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Canadian police reveal decade-long Manitoba residential school inquiry

BBC News

Canadian police say they have spent over a decade investigating abuse allegations at a former residential school for indigenous children.

The government-funded Fort Alexander school in Manitoba was one of dozens of such institutions founded to forcibly assimilate indigenous children.

For years, activists and survivors have alleged systematic abuse at the school, which closed in 1970.

Police on Tuesday revealed that they had launched a criminal probe in 2011.

The Manitoba branch of the Royal Canadian Mounted Police (RCMP) made the rare comment about the ongoing investigation after an inquiry from a local media outlet.

As part of their search for potential victims, police have said they spoke to more than 700 people. Ultimately, a total of 75 witness and victim statements were obtained since the inquiry began.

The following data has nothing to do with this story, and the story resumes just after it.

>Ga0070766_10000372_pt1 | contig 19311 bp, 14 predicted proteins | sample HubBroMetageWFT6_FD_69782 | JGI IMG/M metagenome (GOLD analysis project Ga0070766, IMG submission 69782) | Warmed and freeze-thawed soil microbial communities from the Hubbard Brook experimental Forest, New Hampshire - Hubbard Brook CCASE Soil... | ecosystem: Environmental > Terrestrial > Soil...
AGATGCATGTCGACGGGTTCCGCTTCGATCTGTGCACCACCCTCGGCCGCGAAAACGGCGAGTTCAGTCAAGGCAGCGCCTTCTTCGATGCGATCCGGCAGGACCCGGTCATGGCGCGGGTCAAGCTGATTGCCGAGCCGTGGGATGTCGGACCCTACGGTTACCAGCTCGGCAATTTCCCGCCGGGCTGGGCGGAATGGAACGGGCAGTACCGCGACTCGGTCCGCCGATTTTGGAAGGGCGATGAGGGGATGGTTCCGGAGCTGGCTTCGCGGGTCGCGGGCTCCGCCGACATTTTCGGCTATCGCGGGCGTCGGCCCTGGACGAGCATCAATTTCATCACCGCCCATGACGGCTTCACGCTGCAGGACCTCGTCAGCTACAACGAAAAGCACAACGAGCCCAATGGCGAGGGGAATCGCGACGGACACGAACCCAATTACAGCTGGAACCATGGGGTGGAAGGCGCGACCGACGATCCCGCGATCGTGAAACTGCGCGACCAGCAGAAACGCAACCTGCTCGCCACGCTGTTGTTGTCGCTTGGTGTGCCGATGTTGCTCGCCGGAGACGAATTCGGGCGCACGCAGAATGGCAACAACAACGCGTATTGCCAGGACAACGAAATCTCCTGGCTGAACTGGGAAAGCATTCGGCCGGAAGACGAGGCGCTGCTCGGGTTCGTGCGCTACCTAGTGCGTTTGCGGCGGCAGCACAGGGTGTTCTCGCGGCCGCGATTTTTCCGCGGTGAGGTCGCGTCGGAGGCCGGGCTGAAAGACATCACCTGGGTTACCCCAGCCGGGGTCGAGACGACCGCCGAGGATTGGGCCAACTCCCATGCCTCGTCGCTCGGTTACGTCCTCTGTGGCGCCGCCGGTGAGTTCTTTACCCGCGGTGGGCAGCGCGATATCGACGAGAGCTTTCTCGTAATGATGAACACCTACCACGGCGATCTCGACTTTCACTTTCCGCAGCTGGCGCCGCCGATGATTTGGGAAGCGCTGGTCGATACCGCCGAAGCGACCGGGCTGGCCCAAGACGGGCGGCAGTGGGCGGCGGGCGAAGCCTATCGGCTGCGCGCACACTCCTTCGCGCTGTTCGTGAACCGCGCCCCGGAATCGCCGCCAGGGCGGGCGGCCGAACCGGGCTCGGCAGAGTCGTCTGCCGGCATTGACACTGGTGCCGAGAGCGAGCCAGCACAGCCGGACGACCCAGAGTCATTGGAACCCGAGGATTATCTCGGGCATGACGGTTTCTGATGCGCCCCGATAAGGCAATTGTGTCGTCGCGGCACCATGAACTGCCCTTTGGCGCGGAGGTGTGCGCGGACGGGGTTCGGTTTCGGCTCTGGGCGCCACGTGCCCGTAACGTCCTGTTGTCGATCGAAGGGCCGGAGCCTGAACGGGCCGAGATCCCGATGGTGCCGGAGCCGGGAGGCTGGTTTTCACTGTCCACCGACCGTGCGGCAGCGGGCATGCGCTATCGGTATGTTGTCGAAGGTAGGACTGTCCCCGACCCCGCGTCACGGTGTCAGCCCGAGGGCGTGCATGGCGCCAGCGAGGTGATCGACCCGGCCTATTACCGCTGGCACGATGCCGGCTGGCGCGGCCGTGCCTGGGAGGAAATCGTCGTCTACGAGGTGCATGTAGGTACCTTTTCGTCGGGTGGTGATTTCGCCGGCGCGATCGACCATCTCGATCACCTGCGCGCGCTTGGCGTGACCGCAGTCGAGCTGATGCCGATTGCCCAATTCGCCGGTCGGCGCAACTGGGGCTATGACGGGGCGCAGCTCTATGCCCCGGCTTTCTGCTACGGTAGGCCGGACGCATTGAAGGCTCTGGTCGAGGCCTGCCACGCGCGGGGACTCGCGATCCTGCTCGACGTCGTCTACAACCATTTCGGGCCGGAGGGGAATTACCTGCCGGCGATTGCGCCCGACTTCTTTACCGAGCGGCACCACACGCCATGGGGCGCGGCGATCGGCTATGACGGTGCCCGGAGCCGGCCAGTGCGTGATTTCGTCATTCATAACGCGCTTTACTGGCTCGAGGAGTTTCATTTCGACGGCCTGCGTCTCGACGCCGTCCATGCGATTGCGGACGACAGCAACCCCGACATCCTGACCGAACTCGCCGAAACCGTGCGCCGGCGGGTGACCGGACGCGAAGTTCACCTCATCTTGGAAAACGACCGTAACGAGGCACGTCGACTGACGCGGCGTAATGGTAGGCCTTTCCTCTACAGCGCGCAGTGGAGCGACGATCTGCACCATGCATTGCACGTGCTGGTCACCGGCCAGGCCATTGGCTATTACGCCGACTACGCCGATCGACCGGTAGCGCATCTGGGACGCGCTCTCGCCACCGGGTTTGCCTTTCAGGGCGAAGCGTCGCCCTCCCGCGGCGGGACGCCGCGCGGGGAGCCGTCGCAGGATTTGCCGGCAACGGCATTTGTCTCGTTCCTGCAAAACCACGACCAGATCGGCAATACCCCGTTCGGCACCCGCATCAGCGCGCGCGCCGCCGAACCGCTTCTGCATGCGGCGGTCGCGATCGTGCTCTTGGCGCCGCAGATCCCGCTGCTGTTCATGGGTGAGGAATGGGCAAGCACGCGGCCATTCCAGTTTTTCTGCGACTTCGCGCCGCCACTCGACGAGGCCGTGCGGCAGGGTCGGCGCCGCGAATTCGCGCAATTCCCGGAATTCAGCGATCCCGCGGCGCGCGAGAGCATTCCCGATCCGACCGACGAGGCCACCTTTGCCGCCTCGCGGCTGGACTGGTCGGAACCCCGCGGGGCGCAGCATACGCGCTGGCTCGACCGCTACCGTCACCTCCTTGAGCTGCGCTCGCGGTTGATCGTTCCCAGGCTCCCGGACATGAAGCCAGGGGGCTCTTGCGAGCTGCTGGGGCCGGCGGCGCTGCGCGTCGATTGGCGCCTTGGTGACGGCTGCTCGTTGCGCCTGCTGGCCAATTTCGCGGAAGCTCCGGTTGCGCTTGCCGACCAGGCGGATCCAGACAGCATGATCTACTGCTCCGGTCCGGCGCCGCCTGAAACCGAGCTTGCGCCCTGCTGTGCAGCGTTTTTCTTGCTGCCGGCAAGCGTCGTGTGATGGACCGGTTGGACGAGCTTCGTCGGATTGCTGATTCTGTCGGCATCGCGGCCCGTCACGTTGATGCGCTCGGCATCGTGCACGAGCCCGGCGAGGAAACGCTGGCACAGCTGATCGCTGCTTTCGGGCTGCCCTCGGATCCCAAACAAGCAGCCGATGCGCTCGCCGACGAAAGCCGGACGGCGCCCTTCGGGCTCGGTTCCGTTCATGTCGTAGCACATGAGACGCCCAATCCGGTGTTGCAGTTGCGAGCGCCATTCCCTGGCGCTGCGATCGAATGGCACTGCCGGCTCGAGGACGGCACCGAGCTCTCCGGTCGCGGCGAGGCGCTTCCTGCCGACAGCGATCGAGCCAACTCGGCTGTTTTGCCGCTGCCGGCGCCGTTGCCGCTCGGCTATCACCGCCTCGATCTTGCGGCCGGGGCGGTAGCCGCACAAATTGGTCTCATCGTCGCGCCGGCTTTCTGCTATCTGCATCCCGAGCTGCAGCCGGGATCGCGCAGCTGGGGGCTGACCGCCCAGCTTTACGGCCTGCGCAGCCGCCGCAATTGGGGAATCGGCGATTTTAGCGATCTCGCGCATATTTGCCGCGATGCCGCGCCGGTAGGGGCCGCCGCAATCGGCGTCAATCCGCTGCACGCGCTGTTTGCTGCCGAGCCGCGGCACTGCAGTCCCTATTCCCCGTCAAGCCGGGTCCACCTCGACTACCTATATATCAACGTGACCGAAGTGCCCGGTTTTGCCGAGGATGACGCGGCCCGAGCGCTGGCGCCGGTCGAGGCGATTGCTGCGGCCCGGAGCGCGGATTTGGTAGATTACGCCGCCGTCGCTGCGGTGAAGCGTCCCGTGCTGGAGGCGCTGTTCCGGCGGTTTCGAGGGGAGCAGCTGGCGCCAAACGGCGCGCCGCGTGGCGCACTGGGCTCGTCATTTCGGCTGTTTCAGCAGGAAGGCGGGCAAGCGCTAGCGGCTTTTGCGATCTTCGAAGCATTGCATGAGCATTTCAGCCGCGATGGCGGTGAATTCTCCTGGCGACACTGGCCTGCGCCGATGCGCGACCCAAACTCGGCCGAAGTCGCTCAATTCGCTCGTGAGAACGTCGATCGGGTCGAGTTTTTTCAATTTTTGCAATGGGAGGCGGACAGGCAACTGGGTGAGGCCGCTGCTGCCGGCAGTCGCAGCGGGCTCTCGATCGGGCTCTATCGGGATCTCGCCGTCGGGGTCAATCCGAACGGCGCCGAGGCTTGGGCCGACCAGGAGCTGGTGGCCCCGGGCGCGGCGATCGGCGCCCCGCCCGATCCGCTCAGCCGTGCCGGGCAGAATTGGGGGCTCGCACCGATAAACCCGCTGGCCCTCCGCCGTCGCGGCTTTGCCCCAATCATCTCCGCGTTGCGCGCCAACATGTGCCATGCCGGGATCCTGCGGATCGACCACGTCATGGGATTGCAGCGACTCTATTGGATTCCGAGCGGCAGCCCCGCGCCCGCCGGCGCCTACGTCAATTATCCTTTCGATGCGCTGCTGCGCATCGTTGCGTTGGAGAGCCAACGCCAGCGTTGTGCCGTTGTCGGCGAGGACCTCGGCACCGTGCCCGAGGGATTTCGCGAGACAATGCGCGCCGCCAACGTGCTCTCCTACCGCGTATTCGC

To date, no criminal charges have been filed, as evidence is still being reviewed.

The RCMP said it is “imperative” that the privacy of those victims, suspects and witnesses be respected.

Chief Derrick Henderson of the Sagkeeng First Nation – the community most affected by the investigation – said that privacy violations “will not only cause further trauma to everyone involved, but also potentially compromise this highly sensitive investigation”.

Government-run boarding schools in Canada were part of a policy to attempt to assimilate children and destroy indigenous cultures and languages.

More than 150,000 First Nations, Métis and Inuit children were taken from their families and placed in residential schools between 1874 and 1996.

The policy traumatised generations of indigenous children, who were forced to adopt Christianity, drop their native languages and speak English or French.

In May, the discovery of 215 unmarked graves near the Kamloops Indian Residential School brought fresh attention to this dark chapter of Canadian history.

In the months that followed, the tally of unmarked graves across the country rose to more than 1,300.

In July, Canadian Prime Minister Justin Trudeau called the assimilation policy “incredibly harmful”.

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